Nature and Biodiversity

Is this a glimmer of hope for our at-risk oceans?

A Pacific bluefin tuna swims in a tank in the Tokyo Sea Life Park in Tokyo, April 2, 2015. All but one of the nearly 160 tuna and bonito fish have died for unknown reasons over recent months, leaving this one tuna the last remaining fish of the vast tank's original population, local media reported.  REUTERS/Thomas Peter

Net reward ... sustainable management and sensible reform could help fisheries recover, say scientists Image: REUTERS/Thomas Peter

Joe Myers
Writer, Forum Agenda
Our Impact
What's the World Economic Forum doing to accelerate action on Nature and Biodiversity?
The Big Picture
Explore and monitor how Ocean is affecting economies, industries and global issues
A hand holding a looking glass by a lake
Crowdsource Innovation
Get involved with our crowdsourced digital platform to deliver impact at scale
Stay up to date:


The world’s fisheries could see a swift recovery from overfishing and declining stocks if sensible reforms are implemented, according to a new study.

Research suggests that sustainable management and sensible reform could help fisheries recover, often in under 10 years. The scientists estimated the current state of over 4,000 fisheries around the world, before forecasting the impact of different management strategies.

“We find that in nearly every country of the world, fishery recovery would simultaneously drive increases in food provision, fishery profits and fish biomass in the sea,” write the authors. The study appeared in the Proceedings of the National Academy of Sciences of the United States of America.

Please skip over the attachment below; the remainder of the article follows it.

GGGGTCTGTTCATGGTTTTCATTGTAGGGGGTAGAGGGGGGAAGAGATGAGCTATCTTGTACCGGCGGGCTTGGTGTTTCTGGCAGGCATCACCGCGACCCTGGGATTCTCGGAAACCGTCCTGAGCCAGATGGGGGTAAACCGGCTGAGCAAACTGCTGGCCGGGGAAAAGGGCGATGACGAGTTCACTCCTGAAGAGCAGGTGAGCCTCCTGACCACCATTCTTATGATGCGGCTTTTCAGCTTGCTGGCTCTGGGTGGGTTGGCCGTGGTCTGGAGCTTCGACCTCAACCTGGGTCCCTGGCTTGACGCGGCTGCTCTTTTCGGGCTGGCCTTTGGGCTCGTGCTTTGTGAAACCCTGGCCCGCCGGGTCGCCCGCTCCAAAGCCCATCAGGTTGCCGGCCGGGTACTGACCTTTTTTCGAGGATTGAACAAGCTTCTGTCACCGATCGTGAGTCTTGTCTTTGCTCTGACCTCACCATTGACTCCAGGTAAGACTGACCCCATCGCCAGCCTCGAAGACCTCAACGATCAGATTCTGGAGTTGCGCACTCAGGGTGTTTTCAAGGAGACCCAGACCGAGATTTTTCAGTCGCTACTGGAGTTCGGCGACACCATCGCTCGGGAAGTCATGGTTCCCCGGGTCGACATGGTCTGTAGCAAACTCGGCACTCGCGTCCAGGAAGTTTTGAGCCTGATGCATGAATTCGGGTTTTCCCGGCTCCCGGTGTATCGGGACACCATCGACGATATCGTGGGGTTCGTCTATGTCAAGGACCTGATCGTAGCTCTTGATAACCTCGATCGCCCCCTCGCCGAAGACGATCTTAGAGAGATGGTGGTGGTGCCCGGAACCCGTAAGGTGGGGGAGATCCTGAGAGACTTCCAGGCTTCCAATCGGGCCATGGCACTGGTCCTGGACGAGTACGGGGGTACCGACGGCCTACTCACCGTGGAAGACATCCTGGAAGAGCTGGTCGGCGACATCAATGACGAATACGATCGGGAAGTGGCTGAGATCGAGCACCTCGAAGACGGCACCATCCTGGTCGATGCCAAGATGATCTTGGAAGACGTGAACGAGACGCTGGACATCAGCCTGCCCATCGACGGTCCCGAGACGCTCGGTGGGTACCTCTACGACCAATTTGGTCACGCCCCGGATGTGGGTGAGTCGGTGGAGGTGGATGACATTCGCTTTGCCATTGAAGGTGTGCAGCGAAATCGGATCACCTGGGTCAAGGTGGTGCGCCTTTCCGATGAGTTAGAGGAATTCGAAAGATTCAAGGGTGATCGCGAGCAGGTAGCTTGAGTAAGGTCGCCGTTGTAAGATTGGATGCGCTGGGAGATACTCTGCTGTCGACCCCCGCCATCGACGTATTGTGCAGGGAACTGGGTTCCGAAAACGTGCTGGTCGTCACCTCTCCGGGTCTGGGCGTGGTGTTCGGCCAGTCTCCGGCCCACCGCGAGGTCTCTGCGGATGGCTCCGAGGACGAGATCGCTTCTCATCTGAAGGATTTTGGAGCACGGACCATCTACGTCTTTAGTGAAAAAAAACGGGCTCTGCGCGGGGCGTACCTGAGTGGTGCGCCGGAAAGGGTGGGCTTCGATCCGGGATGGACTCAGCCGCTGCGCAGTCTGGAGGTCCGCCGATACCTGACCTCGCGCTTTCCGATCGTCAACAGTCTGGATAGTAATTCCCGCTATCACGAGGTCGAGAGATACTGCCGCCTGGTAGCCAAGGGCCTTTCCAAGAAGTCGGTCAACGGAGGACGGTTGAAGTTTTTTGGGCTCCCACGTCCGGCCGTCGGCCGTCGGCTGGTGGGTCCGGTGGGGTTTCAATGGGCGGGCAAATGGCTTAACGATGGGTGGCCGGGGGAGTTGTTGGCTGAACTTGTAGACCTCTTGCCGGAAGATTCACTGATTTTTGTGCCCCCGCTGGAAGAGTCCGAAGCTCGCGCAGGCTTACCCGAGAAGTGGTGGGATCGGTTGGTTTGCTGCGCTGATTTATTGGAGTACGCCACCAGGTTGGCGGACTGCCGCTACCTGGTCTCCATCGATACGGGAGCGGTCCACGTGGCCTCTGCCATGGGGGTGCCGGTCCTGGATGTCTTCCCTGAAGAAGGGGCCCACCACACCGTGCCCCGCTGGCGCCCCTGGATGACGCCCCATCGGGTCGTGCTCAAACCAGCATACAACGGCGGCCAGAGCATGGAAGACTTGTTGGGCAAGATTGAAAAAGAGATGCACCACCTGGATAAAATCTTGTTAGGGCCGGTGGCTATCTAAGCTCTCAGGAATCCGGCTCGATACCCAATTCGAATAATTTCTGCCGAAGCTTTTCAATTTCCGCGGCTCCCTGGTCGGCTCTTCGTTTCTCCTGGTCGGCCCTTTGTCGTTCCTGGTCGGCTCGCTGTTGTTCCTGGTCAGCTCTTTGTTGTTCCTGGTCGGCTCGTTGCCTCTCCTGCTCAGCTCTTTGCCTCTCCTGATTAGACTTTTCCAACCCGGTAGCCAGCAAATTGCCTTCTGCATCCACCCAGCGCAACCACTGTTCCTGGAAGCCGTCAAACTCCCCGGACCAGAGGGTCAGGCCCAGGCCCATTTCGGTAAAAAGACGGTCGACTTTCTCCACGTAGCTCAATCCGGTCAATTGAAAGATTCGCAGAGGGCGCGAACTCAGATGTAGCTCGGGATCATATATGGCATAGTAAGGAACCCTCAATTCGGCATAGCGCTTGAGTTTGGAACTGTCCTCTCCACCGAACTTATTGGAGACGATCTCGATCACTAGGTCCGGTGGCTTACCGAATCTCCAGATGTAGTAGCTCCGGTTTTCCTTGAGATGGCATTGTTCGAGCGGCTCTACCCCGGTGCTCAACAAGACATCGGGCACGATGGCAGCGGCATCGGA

As the following video explains, oceans are vital to life on earth, but unless we reform fishing we will continue to damage them.


‘Business as usual’ could lead to collapse of fisheries

The study looked at a business-as-usual scenario compared with the application of sound management using state-of-the-art bioeconomic models.

By assessing the current state of 4,713 fisheries around the world (representing 78% of the global reported catch), the authors conclude that the average fishery is in poor health. Overfishing is pushing the industry towards an uncertain future. Their model predicts “continued collapse for many of the world’s fisheries” under their business-as-usual scenario.

However, reform and sensible management could see annual increases in excess of 16 million metric tons (MMT) in catch, $53 billion in profit, and 619 MMT in biomass.

The report also highlights that these reforms could reap benefits quickly. The average fishery in the study took under 10 years to reach recovery targets.

A glimmer of hope

First, the report highlights that under the models there is little need for trade-off between profit, food and conservation. Effective reform and policy change can actually align these three targets. This is important because it offers reassurance to a variety of stakeholders.

Importantly, it also offers some good news for our oceans at a time when bad news has become the norm.

As highlighted in a World Economic Forum report, by 2050 oceans are expected contain more plastic than fish.

The current study offers a glimmer of hope for an ecosystem at risk, but action is still needed to make reform and recovery a reality.

Don't miss any update on this topic

Create a free account and access your personalized content collection with our latest publications and analyses.

Sign up for free

License and Republishing

World Economic Forum articles may be republished in accordance with the Creative Commons Attribution-NonCommercial-NoDerivatives 4.0 International Public License, and in accordance with our Terms of Use.

The views expressed in this article are those of the author alone and not the World Economic Forum.

Related topics:
Nature and BiodiversityIndustries in DepthFood and Water
World Economic Forum logo
Global Agenda

The Agenda Weekly

A weekly update of the most important issues driving the global agenda

Subscribe today

You can unsubscribe at any time using the link in our emails. For more details, review our privacy policy.

Why nature-positive cities can help transform the planet

Carlos Correa Escaf

May 24, 2024

About Us



Partners & Members

  • Join Us

Language Editions

Privacy Policy & Terms of Service

© 2024 World Economic Forum